October 31, 2008 / 11:16 AM / 11 years ago

Barclays raises $12 billion from Middle East, others

LONDON (Reuters) - Middle East investors will own up to one third of Barclays Plc (BARC.L) after Abu Dhabi and Qatar provided most of 7.3 billion pounds ($12.1 billion) raised by the bank on Friday to repair damage from the global financial crisis and avoid taking UK government rescue funds.

A Barclays sign is seen outside a branch of Barclays Bank in central London, May 15, 2008. REUTERS/Toby Melville

Barclays said the fundraising through a range of complex capital instruments will allow it to rebuild capital to levels required by the UK regulator without taking taxpayer cash.

That will allow the bank “to be in charge of our own destiny” without the threat of government interference, said Barclays Chairman Marcus Agius.

But its shares fell on concern the fundraising is more costly than cash on offer from the government. An issue of reserve capital instruments (RCIs) will pay annual interest of 14 percent until June 2019. Warrants for shares worth another 3 billion pounds could also be issued.

By 1240 GMT the shares were down 15 percent at 174 pence.

Barclays has lost billions of pounds from credit-related asset writedowns and is faced with a sharply slowing UK housing market and economy. In July, it raised 4.5 billion pounds from shareholders to prop up its capital base.

“Barclays has managed to avoid the constraint on dividends and general government interference which comes with the government scheme, but at a price,” said Bruno Paulson, bank analyst at Bernstein. “The ... capital is fairly expensive.”

Barclays said the coupon on the RCIs is tax deductable and after tax it will cost approximately 10 percent. After adding in the value of the warrants the cost should be similar to preference shares other banks are expected to issue, it said.

Britain’s second biggest bank is raising up to 3.5 billion pounds from Sheikh Mansour Bin Zayed Al Nahyan, one of the brothers of Abu Dhabi’s ruler. That could give him a 16.3 percent stake.

“Our investment in Barclays is a vote for the UK financial system as a whole,” said Ali Jassim, adviser to Sheikh Mansour. The sheikh said his stake was a personal investment.

Barclays shares initially jumped as investors welcomed the bank’s ability to raise cash in tough markets and as it said group profit in the first nine months of this year was “slightly ahead” of the same level a year earlier.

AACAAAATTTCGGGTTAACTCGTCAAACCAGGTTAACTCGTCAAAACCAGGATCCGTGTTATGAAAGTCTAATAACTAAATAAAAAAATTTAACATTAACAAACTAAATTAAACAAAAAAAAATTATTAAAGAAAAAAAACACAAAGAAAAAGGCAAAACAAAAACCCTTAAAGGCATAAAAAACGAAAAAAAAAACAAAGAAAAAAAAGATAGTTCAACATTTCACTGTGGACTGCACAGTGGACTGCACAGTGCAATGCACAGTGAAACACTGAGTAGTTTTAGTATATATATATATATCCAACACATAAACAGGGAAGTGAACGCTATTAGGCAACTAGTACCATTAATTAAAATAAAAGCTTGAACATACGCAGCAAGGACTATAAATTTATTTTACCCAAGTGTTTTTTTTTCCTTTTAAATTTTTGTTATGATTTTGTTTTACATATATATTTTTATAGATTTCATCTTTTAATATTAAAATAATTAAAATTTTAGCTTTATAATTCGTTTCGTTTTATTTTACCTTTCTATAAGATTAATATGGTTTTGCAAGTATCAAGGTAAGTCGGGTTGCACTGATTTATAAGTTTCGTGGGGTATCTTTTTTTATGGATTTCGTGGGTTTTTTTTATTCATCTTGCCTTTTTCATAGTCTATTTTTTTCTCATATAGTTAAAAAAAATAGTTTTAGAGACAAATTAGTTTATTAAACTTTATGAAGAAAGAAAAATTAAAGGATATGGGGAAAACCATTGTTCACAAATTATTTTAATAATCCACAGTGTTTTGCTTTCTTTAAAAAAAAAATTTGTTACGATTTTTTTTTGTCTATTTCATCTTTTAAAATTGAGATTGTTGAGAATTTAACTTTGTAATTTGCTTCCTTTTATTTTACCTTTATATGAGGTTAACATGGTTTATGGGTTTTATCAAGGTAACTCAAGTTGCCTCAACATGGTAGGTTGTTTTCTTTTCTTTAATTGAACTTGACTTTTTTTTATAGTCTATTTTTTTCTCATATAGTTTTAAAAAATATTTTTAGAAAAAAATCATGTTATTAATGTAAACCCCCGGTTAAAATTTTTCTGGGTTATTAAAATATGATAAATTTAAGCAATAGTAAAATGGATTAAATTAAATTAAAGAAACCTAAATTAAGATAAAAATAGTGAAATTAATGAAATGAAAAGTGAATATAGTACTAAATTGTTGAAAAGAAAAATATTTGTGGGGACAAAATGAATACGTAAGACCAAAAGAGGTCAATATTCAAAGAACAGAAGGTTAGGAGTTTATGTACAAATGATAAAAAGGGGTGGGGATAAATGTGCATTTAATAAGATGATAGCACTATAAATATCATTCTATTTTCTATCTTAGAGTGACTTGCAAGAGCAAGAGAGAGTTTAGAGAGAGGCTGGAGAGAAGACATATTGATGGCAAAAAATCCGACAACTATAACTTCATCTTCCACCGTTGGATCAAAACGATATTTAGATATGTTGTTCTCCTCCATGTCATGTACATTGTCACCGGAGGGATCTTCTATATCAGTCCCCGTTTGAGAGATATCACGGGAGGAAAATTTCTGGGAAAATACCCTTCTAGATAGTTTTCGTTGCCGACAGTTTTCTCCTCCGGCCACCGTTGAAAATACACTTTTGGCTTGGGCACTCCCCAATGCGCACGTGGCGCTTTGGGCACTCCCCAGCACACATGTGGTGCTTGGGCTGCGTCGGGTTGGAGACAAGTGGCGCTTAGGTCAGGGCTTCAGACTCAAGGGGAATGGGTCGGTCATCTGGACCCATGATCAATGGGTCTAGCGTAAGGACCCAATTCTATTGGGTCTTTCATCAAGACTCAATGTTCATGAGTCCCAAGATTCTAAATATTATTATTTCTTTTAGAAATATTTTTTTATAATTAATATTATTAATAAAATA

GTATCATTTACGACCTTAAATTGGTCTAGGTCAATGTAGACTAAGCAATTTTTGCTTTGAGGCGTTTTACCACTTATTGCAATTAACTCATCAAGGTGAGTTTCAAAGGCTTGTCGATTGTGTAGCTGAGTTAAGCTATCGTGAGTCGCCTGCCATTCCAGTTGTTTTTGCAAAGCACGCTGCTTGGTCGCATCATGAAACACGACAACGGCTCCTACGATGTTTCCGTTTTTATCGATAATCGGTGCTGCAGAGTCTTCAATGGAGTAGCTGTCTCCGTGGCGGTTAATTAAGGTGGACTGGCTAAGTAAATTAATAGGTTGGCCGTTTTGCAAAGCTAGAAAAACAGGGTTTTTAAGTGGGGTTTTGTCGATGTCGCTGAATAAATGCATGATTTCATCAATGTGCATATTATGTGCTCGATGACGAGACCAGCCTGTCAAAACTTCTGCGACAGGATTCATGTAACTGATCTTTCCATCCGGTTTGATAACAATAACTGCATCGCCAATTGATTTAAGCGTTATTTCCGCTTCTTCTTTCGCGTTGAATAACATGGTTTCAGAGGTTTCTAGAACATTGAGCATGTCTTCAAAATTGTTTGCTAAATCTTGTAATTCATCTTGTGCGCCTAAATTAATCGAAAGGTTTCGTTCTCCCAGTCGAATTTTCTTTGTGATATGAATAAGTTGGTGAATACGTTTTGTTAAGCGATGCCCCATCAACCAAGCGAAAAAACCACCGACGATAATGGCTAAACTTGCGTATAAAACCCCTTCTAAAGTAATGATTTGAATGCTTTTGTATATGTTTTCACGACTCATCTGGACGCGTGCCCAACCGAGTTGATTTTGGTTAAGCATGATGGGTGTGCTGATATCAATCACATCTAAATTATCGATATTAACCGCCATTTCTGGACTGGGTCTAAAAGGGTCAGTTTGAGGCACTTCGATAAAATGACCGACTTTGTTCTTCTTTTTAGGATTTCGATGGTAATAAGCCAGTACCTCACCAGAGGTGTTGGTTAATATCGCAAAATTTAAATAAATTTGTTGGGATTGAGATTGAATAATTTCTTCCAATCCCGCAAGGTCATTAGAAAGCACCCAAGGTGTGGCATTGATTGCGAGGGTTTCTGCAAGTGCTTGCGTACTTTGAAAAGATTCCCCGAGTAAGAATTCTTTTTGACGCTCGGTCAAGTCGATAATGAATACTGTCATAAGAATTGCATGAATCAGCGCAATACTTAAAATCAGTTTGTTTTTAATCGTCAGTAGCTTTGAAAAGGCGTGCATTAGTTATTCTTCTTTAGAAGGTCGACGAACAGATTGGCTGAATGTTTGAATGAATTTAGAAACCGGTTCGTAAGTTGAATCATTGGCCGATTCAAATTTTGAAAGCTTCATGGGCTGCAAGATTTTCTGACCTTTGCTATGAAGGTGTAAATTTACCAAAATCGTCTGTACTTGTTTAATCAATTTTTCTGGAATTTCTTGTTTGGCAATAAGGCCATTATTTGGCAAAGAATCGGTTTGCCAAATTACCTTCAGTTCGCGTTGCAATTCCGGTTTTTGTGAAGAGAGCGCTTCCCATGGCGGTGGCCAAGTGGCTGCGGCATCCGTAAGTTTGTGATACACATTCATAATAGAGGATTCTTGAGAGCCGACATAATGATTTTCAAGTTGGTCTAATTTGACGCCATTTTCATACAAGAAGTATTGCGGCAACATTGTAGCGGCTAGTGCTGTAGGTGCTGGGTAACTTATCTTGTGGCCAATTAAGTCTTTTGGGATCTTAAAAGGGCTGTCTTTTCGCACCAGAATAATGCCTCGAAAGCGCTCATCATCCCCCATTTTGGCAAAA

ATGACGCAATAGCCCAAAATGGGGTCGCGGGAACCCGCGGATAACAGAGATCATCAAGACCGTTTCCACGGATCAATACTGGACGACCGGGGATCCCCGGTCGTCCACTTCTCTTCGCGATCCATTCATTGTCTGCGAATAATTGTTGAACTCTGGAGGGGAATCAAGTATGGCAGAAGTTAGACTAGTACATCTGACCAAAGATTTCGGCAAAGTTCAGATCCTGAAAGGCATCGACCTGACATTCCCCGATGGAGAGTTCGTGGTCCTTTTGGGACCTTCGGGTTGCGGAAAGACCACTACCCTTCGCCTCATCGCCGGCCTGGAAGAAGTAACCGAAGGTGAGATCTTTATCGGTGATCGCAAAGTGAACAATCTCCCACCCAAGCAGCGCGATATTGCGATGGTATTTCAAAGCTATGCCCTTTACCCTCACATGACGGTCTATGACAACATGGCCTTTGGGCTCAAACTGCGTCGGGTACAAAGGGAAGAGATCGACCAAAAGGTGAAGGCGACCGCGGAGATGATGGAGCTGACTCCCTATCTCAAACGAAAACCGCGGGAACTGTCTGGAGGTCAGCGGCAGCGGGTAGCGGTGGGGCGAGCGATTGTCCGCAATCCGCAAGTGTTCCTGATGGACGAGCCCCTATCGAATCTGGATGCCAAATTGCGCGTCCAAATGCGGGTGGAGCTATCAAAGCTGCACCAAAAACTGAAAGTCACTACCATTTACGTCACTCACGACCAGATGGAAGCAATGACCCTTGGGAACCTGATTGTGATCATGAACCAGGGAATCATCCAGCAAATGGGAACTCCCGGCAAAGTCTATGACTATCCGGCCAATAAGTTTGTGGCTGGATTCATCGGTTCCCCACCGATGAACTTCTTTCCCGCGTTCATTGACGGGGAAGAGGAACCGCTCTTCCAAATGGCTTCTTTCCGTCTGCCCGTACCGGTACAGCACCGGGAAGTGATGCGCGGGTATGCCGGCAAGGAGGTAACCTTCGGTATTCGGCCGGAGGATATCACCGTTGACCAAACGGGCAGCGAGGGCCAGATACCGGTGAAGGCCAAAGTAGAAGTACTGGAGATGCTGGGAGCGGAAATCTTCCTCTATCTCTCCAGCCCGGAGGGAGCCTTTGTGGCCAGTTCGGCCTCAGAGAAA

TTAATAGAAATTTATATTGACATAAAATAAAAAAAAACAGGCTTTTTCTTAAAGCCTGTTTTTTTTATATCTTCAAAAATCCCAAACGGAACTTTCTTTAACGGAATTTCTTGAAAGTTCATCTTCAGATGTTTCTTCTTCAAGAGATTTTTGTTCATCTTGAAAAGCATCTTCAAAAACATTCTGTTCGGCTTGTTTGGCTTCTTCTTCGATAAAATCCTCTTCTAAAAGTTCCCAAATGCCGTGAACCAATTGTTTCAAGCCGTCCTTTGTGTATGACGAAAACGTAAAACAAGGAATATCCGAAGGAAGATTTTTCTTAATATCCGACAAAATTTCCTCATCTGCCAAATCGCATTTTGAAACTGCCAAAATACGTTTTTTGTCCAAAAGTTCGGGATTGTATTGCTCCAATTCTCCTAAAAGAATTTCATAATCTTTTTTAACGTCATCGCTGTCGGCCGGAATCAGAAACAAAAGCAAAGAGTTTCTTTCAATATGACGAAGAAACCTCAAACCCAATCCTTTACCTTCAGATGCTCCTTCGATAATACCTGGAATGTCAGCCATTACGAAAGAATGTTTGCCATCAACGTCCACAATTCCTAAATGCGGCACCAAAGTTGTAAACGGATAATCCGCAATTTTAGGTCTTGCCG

It wrote down 129 million pounds on structured credit market assets for the third quarter, but said 1 billion pounds of gains on debt it carries were reversed in October.


Barclays is raising up to 2 billion pounds from Qatar’s sovereign wealth fund and 300 million from a member of Qatar’s royal family. That could leave Qatar investors holding up to 15.5 percent.

Barclays’ investor base has been transformed in the past two years, as it has raised funds from investors in China, Singapore and Japan as well as the Middle East and the bank expects to benefit commercially from the links as well as getting cash.

“There has been a significant shift in the availability of capital and economic power in the world over the last five years and we’re ensuring we’re aligned with those changes,” said John Varley, Barclays chief executive.

The bank is seeking to raise up to a further 1.5 billion pounds from the sale of mandatorily convertible notes (MCNs) with existing and other investors.

Asked on a conference call whether Barclays has enough capital to avoid more fundraising, Varley said: “Yes, we have what we need.”

Barclays said earlier this month it would raise capital privately while rivals Royal Bank of Scotland (RBS.L), Lloyds TSB (LLOY.L) and HBOS HBOS.L agreed to take up to 37 billion pounds of taxpayers’ funds to help rebuild balance sheets hit by the credit crisis and prepare for possible recession.

That could leave the government as a majority shareholder in RBS and with over 40 percent of a combined Lloyds/HBOS. The government has said it will limit executive pay and halt dividends for shareholders until preference shares are repaid, but said it would not interfere with strategy.

Barclays has said it should gain a competitive advantage by not having government as an investor, and will also avoid the scrutiny that its rivals may face, analysts said.

The fundraising will lift Barclays’ core tier 1 capital ratio to about 7.6 percent from 6.3 percent. The ratio could rise near to 8 percent when other efficiency savings kick in, analysts said.

(Additional reporting by Dominic Lau and Atul Prakash)

Editing by David Cowell

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